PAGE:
Arguably the luckiest of these was a round six game in which, not for the first or last time, I had panicked in a slightly inferior position and dropped, rather than sacrificed, the exchange, in return for which I maybe had some Hail Mary chances.

From the diagram, Horton-Waterfield continued 24...Nxa1:

and then after 25.Rxa1 Black has any number of good moves, which do not include the one he played, 25...e5??. After that the Hail Mary is 26.Qb6!

and suddenly we're in the end zone with the ball in our hands.

At the board I still thought I was fighting a losing battle, albeit fighting hard, but in fact it's now Black who's in desperate trouble. He tried 26...Bd7 and after 27.Qxb5 Bxc6 28.dxc6 Qb8 29.Bxc4 Qxb5 30.Bxb5 Rfb8 I still thought I hadn't got enough, but eventually it dawned on me that after 31.Bc4 Rxb2 32.f3! I was winning.

This one didn't get as far as the time control. But without 25...e5?? I guess I'd not have played, let alone beaten, any FIDE Master, nor any International Master, nor won any prize money, nor qualified for the British Championship.

Finally, in the how-computers-spoil-good-games genre, my fifth round game, in which Nigel Ralphs saved a difficult position (though in a game in which he'd previously been, at a minimum, rather better) with what appeared to be a beautiful combination.

Black's last had been 31...Nc6-d8 - as it happens 31...Rf8 would have been rather stronger - and now, while I was expecting to win in short order, Nigel came up with 32.Qxf7(!!).

The shock wore off pretty swiftly, though, for White doesn't seem to be threatening anything and I can take a rook. So I did, 32...Qxc3, and then came 33.Nf6!

I was sure there still ought to be a win but after 33...Qe1+ 34.Kg2 I couldn't see where it was, while I could see what would happen to me if my checks ran out. So after 34...Qf1+ 35.Kg3 Qg1+ 36.Kf3 I only wished to be sure that he could not be persuaded to put the king on e3 after 36...Qd1+ and having satisfied myself of this, I shortly accepted the draw.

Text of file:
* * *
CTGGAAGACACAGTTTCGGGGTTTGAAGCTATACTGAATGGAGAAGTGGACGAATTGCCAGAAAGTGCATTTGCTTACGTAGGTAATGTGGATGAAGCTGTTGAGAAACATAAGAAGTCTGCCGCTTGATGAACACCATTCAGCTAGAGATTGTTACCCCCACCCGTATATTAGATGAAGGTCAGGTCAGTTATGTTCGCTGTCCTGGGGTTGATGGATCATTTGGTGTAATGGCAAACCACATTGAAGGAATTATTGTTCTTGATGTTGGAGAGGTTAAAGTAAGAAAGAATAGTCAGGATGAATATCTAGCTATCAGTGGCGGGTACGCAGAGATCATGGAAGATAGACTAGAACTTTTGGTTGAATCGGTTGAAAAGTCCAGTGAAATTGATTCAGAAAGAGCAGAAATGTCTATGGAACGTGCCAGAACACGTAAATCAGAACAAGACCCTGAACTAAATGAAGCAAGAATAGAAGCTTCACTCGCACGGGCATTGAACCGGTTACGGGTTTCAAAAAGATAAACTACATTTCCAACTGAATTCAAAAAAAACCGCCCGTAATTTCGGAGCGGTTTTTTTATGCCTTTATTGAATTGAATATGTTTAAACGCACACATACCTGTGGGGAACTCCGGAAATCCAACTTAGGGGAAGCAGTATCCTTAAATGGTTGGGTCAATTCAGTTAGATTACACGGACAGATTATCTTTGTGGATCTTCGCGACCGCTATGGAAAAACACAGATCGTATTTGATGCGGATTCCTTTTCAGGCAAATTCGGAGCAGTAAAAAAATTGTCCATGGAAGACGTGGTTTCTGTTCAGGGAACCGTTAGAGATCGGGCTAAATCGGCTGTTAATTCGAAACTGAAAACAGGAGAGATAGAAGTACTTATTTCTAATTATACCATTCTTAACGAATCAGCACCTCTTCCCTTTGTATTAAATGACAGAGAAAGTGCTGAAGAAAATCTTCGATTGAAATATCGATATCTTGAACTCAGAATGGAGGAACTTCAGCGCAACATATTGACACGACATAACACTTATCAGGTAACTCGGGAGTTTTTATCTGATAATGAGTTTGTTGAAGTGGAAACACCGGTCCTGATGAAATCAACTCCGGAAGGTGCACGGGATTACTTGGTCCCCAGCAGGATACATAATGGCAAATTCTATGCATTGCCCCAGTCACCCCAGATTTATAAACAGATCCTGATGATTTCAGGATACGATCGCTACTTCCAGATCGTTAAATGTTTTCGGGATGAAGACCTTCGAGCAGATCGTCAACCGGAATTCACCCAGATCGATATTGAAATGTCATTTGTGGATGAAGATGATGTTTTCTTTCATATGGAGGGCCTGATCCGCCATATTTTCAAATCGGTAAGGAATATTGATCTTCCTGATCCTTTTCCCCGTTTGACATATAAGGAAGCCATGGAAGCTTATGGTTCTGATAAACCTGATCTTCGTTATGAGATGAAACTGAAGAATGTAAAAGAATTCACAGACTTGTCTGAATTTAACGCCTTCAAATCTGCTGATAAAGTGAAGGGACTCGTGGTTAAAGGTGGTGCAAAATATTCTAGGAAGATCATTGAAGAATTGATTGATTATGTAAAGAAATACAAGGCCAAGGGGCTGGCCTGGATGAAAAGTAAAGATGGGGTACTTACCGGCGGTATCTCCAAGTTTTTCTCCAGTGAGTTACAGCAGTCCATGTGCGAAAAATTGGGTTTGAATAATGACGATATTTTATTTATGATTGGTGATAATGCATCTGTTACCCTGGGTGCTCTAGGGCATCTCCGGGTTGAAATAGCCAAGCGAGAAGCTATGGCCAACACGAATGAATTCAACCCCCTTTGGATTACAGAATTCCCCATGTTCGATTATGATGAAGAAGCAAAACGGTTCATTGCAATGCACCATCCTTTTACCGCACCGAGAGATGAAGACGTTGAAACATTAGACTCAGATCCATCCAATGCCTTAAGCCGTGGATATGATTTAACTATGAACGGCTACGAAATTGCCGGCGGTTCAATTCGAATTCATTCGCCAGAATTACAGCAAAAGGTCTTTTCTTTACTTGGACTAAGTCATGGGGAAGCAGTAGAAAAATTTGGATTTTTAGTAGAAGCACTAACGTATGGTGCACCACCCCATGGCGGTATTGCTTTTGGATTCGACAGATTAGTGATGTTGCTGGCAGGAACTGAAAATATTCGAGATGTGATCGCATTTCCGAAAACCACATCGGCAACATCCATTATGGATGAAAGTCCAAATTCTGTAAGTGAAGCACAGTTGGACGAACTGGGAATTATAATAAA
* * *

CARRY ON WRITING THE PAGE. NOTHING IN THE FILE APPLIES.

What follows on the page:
I was delighted by the end to this game and showed it to everybody. But before I showed it on here, I showed it to the computer - and the computer is not impressed.

White, it reckons, should play 32.Rc1 because 32.Qxf7(??) loses! After 32...Qxc3 33.Nf6 Qe1+ 34.Kg2 Black plays 34...Bf1+!

Of course I'd seen and analysed this and I may have got as far as 35.Kg3 Qc3+ 36.Kh4 Qh3+!. But what I hadn't seen was what Black was going to do after 36.f3.

Obviously I should still have realised that Black has no problems drawing here if he cannot find a win, but the win is there and is to be found by a complicated route which goes 36...Qe1+ 37.Kf4 Qd2+! 38.Kg3 Qg2+ 39.Kf4 Qxh2+ 40.Ke3 Qg1+! (not 40...gxf6??) 41.Kd2 Qxd4+!

and Black is either capturing on e5 with check and then on f6, or mating, though you may wish to satisfy yourself of the latter. I am not sure I blame myself for not seeing this line.

There's also another win. It starts with 33...Qc1+!

Now after 34.Kg2 not 34...Qxg5??? but 34...Bf1+! 35.Kg3 Qa3+! which wins because f8 is now covered (33...Qa1+ would do equally well).

Now, whether White moves the king or interposes the f-pawn, Black plays 36...Rf8 37.Qh5 h6, and I'll leave it to you, with or without your chess engine, to clarify that Black does, shortly, cover all the threats. I suspect I can be forgiven for not seeing that line either.

I can't forgive the computers for seeing it, though, not that they care. It was such a lovely finish. And now they've spoiled it.

[Drunken oaf photo - Sean Terry]


John Cox said...

Is it me, or is there a pawn on e5 missing on the board in your photograph?!

ejh said...

That's a good point. It might be the one that's on the bag, but that might be the one that's been captured. Anyway, it should indeed be there.